Never Say "Never," But "Never Start A Land War In Europe" Sounds Pretty Reasonable Right Now
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"Never fight a land war in Asia” is a weirdly realistic fourth wall–breaking line in William Goldman’s fantasy novel and movie The Princess Bride. It has been attributed to the hard-earned wisdom of Douglas MacArthur, who told President Kennedy, “Anyone wanting to commit ground troops to Asia should have his head examined,” which apparently evolved into the pithier Princess Bride version.

Starting a land war in Europe in the 21st century might seem less daunting because the size of armies has shrunk massively since the 1980s. What’s the worst that can happen in absolute terms when you commit only 190,000 men to an invasion?

On the other hand, in relative terms, the lethality of 2020s war seems high for armored invaders.

The traditional military rule of thumb is that attackers need a three to one advantage over defenders. Occasionally in military history, technological-organization innovations, like the blitzkrieg, allow attackers to wrongfoot defenders through mobility and achieve big advantages and selected breakthroughs.

But is 2022 one of those years?

Consider the anti-tank rocket, which was invented by space rocket pioneer Robert Goddard in 1918. During WWII, U.S. troops used a stovepipe-looking “bazooka” to shoot unguided rockets at tanks. The term “bazooka” was highly popular with small American boys, although the weapon didn’t yet work well enough to have much effect on the war. General Patton saw it as a short-range weapon of last resort to be used by infantry being overrun by tanks.

On the other hand, the Germans captured an American bazooka and refined it into the more effective Panzerschreck. But, still, rockets didn’t play a massive role against tanks in WWII.

As so often the case with 21st century military technologies, it was WWII Germans who first invented guided antitank weapons, but then couldn’t exploit them on a mass scale, what with a war going on.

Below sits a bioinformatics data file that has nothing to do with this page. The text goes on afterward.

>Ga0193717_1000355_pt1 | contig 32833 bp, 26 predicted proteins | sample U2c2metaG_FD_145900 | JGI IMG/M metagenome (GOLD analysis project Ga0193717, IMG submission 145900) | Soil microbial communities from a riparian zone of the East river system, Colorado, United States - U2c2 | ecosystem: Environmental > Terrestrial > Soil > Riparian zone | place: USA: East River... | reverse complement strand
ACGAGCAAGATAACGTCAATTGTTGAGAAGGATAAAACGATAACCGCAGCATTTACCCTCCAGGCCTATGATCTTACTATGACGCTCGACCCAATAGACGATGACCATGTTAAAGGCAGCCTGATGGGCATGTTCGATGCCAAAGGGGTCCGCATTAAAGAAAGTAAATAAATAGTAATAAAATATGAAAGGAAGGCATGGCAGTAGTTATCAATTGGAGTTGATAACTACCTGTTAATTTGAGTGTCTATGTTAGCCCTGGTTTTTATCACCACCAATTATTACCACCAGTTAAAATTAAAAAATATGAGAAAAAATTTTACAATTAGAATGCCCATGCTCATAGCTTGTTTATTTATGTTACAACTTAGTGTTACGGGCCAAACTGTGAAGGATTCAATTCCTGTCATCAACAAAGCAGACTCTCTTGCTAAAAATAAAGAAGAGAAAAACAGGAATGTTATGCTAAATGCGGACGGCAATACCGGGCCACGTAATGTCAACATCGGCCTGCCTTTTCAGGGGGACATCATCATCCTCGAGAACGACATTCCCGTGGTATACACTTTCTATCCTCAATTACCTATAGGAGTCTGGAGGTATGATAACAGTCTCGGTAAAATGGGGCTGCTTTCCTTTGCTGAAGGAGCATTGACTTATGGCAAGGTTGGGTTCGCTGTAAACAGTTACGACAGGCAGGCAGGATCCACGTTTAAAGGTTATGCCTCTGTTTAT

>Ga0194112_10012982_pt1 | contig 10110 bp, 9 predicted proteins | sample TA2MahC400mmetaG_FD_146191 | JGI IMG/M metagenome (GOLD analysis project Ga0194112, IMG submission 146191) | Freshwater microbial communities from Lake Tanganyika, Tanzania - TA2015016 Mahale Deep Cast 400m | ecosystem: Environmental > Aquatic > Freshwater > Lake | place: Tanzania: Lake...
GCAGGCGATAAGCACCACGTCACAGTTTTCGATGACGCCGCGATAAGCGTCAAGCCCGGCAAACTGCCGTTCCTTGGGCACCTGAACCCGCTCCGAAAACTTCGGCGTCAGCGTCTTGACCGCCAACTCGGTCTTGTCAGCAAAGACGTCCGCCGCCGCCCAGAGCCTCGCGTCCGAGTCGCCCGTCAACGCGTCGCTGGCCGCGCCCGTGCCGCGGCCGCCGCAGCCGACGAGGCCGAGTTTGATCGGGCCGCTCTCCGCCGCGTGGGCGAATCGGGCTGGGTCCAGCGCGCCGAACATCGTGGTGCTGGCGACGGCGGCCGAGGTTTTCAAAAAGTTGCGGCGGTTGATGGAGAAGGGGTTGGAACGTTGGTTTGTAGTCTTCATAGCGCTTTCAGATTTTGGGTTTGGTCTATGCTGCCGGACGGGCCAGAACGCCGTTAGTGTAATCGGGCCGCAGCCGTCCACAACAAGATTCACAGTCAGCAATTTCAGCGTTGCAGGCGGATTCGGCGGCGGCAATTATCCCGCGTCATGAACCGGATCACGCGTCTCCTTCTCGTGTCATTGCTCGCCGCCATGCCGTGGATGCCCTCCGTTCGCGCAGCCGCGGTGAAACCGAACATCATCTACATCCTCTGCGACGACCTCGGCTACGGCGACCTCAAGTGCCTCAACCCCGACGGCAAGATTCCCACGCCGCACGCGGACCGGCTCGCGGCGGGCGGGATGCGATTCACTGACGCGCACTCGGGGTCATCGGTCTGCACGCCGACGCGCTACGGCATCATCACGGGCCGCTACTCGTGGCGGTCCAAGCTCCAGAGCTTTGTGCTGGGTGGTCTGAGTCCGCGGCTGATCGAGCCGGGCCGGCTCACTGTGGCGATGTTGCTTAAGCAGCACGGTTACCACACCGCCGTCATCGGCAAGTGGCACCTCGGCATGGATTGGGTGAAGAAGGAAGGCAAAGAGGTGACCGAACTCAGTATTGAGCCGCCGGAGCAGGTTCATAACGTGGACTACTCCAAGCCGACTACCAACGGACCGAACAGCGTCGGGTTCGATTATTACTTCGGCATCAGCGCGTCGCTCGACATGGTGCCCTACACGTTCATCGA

In the 1950s, France introduced the first effective wire-guided missile: one man shoots a rocket, which unspools behind it a wire, while his partner, using a joystick, guides it by signals via the wire to the target. This second job takes well-trained and brave men willing to risk themselves to cannon or machine-gun fire while facing the enemy tank. But it can have a huge effect, as the Israelis discovered in the first days of the 1973 Yom Kippur war when they lost hundreds of tanks to well-trained and brave Egyptian infantry.

Since the Cold War, fire-and-forget modes have been added, allowing one man to aim, fire and then scuttle away to safety while the robot missile stays locked on to the target. Fire-and-forget mode lets antitank missiles be used effectively by a less well-trained and less brave single infantryman.

Another innovation is for the rocket to be propelled out of the launcher before the main motor launches with a big flame, which gives non-target enemies at angles a harder time figuring out where to shoot back. Also, it allows you to shoot from inside of, say, a building with less risk of setting your structure on fire.

Recent innovations in aiming intelligence include allowing firing without seeing the target at all, with the robot missile flying around until it sees what looks like a tank.

In response, tanks have added better armor, including heavy “reactive” side armor that explodes outward upon contact, disrupting the strike. So some modern missiles have two warheads, a smaller initial one to trigger the reactive armor, then the main shaped charge to do the dirty work.

Some modern weapons, like the Javelin, start out flying level, then rise up to drop down to attack the tank on its more lightly armored top.

Tanks are hardly defenseless against these innovations. For instance, the Russians have developed an Arena active protection system that fires explosive missiles back at anti-tank missiles headed for the tank.

In the future, unmanned drone tanks will likely be introduced.

But, in general, right now it doesn’t seem like a good era to be a man in a tank. At some points in the past, it was not uncommon for most of a tank crew to walk away from a disabling strike. But I don’t have a good feeling about the fates of the three poor bastards inside Russian tanks in 2022.

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